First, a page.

Intervention by UK Minister Alistair Burt to the UN Security Council meeting on the Middle East (Yemen). He thanked the Australian Foreign Minister for convening this important meeting as the National Dialogue in Yemen draws to a close. The United Kingdom also thanks its friends, the Special Adviser, Secretary-General Dr Al-Ziyani, and Foreign Minister Al-Qirbi for their assessments and assure them that in response to all their own remarkable efforts the United Kingdom and the international community remains deeply committed to the success of this transition.
Mr President, I was able to see the progress that is being made personally when I visited Sana’a once again earlier in this month. My discussions with President Hadi reaffirmed the importance of the work of the United Nations and supporters of the GCC Initiative to support Yemeni reconciliation through an inclusive, peaceful, transparent, constructive, and reconciliatory dialogue. I was impressed by President Hadi’s determination to improve the security and economic situation in Yemen and His Excellency deserves all our support. I was similarly impressed by the energy and determination demonstrated by other parties to the National Dialogue with whom I and the United Kingdom have also been in contact.
So we are pleased to hear that a conclusion to the National Dialogue is close, with nearly all the nine Working Groups ready to submit their reports. We would urge all of the participants to work together constructively to find solutions to the remaining questions. And If I may pick up on one particular point made by the Special Advisor it is to say that the National Dialogue was never intended to provide every conceivable answer to every available question. An agreement on a set of principles for any outstanding issues would represent reasonable progress if a fully negotiated settlement is not is achievable at this stage. A framework for the future would indeed be success.
The National Dialogue, of course, is just one piece in a much bigger picture of political, economic and security reform. On the economy, the Friends of Yemen Ministerial meeting on Wednesday underlined the important steps that the Government of Yemen has taken on establishing the Mutual Accountability Framework policy commitments and pushing through energy sector reform.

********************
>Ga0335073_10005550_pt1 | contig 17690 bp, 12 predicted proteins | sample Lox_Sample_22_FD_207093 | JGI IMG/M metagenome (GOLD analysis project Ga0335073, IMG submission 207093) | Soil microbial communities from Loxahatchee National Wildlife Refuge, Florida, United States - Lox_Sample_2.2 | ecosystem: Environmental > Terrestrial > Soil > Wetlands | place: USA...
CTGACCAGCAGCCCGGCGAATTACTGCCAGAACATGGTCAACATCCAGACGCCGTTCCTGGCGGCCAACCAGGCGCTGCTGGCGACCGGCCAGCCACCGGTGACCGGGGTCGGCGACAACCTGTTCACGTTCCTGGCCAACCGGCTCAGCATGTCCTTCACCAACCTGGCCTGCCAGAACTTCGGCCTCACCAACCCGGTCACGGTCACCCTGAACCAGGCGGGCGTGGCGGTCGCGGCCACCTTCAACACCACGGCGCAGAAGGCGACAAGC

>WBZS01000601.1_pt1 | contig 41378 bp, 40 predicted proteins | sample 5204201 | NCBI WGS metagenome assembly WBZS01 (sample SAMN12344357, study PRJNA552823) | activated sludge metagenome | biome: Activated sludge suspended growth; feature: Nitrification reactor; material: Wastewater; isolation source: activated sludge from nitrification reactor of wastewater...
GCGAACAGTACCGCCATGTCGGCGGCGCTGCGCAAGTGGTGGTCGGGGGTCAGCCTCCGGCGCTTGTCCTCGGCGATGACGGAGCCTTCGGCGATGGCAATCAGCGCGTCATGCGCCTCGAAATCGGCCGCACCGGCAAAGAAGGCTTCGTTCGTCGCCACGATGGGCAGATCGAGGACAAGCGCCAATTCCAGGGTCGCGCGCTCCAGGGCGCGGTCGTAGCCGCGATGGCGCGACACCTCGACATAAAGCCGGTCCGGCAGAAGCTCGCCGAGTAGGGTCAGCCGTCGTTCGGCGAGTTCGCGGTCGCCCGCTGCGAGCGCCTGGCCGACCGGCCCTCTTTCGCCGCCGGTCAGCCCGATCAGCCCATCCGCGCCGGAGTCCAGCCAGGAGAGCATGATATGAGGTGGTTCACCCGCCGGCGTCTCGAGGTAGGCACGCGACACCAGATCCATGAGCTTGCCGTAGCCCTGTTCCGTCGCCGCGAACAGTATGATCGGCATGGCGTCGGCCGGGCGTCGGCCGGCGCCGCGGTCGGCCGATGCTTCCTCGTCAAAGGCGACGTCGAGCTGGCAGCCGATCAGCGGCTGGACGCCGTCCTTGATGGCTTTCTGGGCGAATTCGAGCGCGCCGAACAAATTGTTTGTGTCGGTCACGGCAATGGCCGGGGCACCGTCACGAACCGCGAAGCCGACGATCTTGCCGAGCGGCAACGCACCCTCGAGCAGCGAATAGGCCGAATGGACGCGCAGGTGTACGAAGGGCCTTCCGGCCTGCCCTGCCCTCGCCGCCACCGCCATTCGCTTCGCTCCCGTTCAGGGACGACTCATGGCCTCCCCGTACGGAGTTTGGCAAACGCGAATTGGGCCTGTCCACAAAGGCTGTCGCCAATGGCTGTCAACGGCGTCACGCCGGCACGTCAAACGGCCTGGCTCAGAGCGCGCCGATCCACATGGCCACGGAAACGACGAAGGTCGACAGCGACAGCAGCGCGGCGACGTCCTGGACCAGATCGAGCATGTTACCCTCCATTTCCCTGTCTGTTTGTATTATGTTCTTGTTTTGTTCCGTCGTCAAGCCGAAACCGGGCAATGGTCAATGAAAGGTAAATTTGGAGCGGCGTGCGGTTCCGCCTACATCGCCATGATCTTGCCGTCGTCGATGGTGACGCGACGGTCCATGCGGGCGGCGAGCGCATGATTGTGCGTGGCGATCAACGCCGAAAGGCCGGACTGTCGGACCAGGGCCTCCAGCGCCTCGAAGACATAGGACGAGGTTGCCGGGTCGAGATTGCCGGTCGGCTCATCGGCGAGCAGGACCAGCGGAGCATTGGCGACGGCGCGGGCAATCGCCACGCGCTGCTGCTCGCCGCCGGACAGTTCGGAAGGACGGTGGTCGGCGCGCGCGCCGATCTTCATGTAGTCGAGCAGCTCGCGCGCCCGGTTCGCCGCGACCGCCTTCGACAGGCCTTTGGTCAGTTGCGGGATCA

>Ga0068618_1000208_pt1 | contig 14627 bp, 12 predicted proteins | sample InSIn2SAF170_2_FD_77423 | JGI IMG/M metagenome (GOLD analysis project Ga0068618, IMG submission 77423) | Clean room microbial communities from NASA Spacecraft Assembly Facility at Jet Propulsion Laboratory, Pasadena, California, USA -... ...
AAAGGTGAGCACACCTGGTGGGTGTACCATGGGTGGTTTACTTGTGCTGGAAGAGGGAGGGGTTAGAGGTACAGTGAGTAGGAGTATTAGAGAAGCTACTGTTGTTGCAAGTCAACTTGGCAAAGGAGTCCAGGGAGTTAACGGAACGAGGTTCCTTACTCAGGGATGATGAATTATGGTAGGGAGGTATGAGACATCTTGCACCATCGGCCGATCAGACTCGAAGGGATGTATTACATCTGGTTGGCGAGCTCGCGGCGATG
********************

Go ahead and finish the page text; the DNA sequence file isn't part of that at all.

But delivery of these commitments and further dispersal of donor pledges are crucial if the political solutions are to be sustainable and the lives of the people of Yemen improved. I look forward to seeing progress on development of the Supreme National Authority for Combating Corruption, on fuel subsidy reform, implementation of proposals to remove ghost workers and on efforts to tackle youth unemployment. Accelerating progress on aid disbursements must be a priority for all international partners.
The humanitarian situation in Yemen remains critical. Her Excellency, Baroness Amos’s recent visit highlighted again the acute nature of the situation, with more than 10 million people – almost half the country’s population – suffering from food insecurity. Child malnutrition rates are among the highest in the world. Substantial humanitarian need will persist in Yemen for some years to come.
The United Kingdom remains a committed donor of humanitarian aid and we have increased our contribution to £70million over the next two years. It is essential that the United Nations delivers “as one” in country. Humanitarian needs must not be neglected and the economic challenges must be addressed; otherwise, prospects for a successful political transition process could be severely undermined.
Looking ahead to 2014, the international community must continue to work together to support the Government of Yemen in the transitional period and beyond. The Security Council’s focus and continued monitoring will be important. Spoilers cannot be allowed to derail the transition. Embedding National Dialogue decisions and supporting implementation will be crucial.
The continued attention of the Secretary-General, his senior team, the GCC, and the diplomatic community in Sana’a will be vital to success as indeed, will the consistent support of all of us here.
So finally Mr President, in the midst of a difficult region, the Security Council, as evident from a number of comments made this afternoon, does not minimise the achievement to date of the leaders and people of Yemen in reaching the position they have. Difficulties have already been overcome though a tough further period remains.
In remaining committed, we honour what has been achieved. We demonstrate our support for the fresh opportunities for men, women, youth and children in Yemen and we manifest our hope that Yemen will produce its own pathway for the future along which we will be sure to walk with them.